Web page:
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Day 51 - Bogota, Colombia to Ibagué, Colombia
Neither of us slept particularly well last night, and today started out with us tired and uncomfortable after a night of tossing and turning. We'd set the alarm for 7AM so we could get out and acquire insurance before we needed to check-out, and that turned out to be perfect, because by 7:05AM, the hotel was full of noise; people talking, laughing and generally having a good time in the dining area just around the corner from our room. Even with the "windows" closed, it was loud. We couldn't have slept any later if we wanted to.
We decided to pack our stuff so it was ready to put on the bikes when we returned, and then head out in a cab armed with the addresses of three potential insurance places. After yesterday's disastrous search and playing "follow the cab" in the middle of Bogota, neither of us wanted to repeat that, so we thought it'd be safer to do our searching from *inside* the cab. Asked when check-out time was on our way out to hail a cab, and the guy at the desk told us 2PM. We understood, but Kay had a hard time believing it was 2PM as most places we've stayed have check-out between 10-12, so the guy eventually had to write it down before we'd believe it.
Walked out the front door of our hotel armed with our bike paperwork and hailed a cab instantly. Kay walked to the street and stuck his arm out and BAM! There was a cab. Kay showed the cab driver the address of the most-likely insurance company; Seguros Suramericana* - because it was a major headquarters on the 16th floor of a building, and while we had no verification that it was there after 2008 (the most recent post on Horizons Unlimited), it seemed unlikely that a major insurance company would move out of a skyscraper office. It also opened at 7:30AM, and as it was now 8:20AM, this played a role in where we'd go.
The cabbie knew the address and indicated he could take us there, and that the cost would depend on traffic and how slow we had to go. We got in, and had a pleasant commute through rush-hour traffic in Bogota as the cabbie was listening to classical music. Classical has a surprising impact on rush hour. It makes traffic much less stressful and driving in rush hour unexpectedly enjoyable. We attempted to ask the cabbie a couple of times who was the composer, but we got out of him that it was a 17th or 18th century composer - definitely not Vivaldi.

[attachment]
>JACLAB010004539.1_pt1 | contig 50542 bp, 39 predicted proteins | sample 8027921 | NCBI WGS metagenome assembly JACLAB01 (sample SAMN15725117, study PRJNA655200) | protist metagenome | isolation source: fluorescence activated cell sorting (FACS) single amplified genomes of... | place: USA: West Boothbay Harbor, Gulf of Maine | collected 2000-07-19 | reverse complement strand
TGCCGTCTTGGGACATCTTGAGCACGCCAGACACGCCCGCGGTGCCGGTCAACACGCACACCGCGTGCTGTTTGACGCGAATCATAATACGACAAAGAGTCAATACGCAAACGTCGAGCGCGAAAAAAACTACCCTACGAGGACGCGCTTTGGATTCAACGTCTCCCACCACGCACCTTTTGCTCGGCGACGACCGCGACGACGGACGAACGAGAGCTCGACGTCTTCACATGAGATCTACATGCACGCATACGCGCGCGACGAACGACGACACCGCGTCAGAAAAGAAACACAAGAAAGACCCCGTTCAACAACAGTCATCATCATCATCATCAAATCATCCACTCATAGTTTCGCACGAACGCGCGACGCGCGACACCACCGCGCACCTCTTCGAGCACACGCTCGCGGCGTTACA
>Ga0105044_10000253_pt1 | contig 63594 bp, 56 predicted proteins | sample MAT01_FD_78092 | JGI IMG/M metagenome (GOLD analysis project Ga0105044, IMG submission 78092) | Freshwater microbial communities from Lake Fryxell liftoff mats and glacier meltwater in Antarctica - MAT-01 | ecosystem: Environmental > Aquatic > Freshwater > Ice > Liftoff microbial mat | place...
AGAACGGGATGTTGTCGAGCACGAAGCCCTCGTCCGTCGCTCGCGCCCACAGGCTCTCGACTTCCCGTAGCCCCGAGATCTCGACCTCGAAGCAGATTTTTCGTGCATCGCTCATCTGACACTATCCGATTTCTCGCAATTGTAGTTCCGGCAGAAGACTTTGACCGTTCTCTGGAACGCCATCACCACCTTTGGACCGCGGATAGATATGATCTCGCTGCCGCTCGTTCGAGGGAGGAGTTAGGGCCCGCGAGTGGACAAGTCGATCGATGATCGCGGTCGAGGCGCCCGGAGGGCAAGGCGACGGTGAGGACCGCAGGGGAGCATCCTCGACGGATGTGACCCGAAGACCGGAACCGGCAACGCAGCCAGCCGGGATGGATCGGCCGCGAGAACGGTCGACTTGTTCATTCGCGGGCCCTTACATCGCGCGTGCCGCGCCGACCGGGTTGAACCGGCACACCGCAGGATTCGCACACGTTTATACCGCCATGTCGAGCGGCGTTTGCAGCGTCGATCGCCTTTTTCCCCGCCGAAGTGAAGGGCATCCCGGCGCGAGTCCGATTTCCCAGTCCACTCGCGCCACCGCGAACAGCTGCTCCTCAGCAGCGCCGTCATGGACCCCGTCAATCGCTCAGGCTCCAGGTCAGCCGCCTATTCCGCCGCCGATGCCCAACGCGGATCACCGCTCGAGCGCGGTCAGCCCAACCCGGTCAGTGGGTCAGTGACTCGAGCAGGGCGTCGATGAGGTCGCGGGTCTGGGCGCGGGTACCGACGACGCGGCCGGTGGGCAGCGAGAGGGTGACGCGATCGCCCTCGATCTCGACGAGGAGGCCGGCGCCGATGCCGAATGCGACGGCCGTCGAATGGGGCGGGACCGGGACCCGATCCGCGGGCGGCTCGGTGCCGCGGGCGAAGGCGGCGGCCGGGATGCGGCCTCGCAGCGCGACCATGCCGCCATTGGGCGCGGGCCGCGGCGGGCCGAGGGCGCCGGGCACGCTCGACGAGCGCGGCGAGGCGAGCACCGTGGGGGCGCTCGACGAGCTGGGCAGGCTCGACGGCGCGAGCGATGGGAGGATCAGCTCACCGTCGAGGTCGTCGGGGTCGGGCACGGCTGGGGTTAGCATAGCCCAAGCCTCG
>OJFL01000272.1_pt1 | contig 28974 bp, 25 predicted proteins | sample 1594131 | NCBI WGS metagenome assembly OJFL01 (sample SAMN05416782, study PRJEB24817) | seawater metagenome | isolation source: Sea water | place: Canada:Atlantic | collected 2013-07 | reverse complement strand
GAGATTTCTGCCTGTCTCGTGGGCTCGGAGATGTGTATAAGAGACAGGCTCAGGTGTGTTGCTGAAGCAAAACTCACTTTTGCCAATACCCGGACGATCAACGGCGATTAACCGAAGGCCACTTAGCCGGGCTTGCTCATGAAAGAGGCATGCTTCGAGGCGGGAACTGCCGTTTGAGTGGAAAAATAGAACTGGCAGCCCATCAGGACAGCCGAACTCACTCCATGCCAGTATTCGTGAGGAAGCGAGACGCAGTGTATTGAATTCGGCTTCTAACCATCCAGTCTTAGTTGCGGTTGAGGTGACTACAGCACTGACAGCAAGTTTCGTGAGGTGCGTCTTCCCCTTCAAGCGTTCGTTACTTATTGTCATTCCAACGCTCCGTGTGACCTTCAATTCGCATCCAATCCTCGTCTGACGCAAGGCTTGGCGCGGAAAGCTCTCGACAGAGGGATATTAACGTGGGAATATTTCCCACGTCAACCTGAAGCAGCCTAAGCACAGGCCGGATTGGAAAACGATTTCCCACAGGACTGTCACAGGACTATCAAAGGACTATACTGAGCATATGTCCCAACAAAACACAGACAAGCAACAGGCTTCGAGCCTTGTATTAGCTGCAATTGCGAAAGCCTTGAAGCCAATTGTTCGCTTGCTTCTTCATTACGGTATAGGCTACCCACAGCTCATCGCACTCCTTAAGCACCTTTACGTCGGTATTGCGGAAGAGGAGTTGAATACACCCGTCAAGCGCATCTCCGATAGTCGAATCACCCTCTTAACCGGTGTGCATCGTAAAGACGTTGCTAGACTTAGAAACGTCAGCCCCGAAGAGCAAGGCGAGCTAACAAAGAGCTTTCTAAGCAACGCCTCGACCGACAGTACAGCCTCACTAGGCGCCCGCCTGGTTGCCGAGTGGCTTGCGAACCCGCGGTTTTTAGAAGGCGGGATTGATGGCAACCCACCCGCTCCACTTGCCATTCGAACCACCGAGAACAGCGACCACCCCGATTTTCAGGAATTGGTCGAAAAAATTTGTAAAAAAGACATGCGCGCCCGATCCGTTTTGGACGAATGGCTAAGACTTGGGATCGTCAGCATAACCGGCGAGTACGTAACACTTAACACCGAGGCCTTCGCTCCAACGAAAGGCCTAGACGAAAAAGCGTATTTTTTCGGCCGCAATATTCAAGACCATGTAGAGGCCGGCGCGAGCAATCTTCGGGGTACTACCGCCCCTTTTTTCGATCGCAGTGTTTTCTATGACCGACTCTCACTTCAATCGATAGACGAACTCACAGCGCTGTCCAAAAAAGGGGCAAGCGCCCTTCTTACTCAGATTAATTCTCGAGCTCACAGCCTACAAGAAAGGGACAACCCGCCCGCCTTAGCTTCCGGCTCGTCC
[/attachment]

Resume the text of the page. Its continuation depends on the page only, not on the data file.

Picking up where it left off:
The cab delivered us right to the skyscraper, which we were awed to discover was just a few blocks from the face of the mountains themselves. The city of Bogota abuts the mountains near there; they've built and built up the mountains slopes are too vertical to build anymore. It's a really awesome sight, though. Found the address with no trouble and told the security guard we were looking for Seguros Suramericana. He indicated we should check in with reception. She kept telling us that she needed our documents, but when we asked her which documents, she just kept repeating "documentos" over and over until she eventually waved us on and told us a number that in no way translated to "16th floor." But that's what the instructions on Horizons Unlimited told us, so we figured we'd try there first.
Arrived at 16, walked out the doors and turned to the right - and there was Seguros Suramericana! Right where it was supposed to be! We were inclined to do a little victory dance right there, but we wisely held ourselves in check while we walked into the office and explained to the girls there that we needed motorcycle insurance. The first woman told us to walk down a few cubes to another woman, and that woman called another woman over to help us. (There was only one man that I saw in this office - the rest were women.)
She wanted to sell us a year, but we explained that we were tourists and only wanted to buy one or three months (as those were the quantities we'd heard reports of buying). She had a hard time with that at first, but she went and asked her boss (the one man in the office) and he explained that she could do that, so she came back and asked for our customs paperwork, asked us if two months would be ok, since that's how long we had in our passports, and then told us to go have a seat while she processed the insurance.
We went and had a seat. And admired the view of the city abutting the mountains from the 16th floor of Edificio Davivienda. And waited. And waited. And waited.
About 50 minutes after we'd walked in the doors, the woman came over to us with some paperwork and indicated that it was time to see the cashier. Yay! During the waiting, I saw her on the phone several times and consulting with several other people in the office. Don't know if she was processing our paperwork the entire time or if she was doing other stuff, but it seemed to be an unusual request and I wouldn't be surprised if she was just having trouble with it.
Paid the cashier with only some minor difficulties (i.e. we couldn't understand the number and asked her to write it down for us, and then she had to run off to find change when we produced our bills) and we had our SOAT insurance papers! Yay! Kay did a "we have insurance!" dance and I had to stop myself from cheering and disturbing the whole office. This was the final thing we needed to legally ride the bikes in Columbia, and therefore South America - and we had it! We and the bikes were free to ride in South America!
At this point it was around 10AM and we hadn't had breakfast yet, and we didn't know how late our hotel served breakfast (which was included in our room cost, but we skipped it because we were anxious to get the insurance wrapped up) so we headed out of the building and found a convenient cafe nearby to grab breakfast.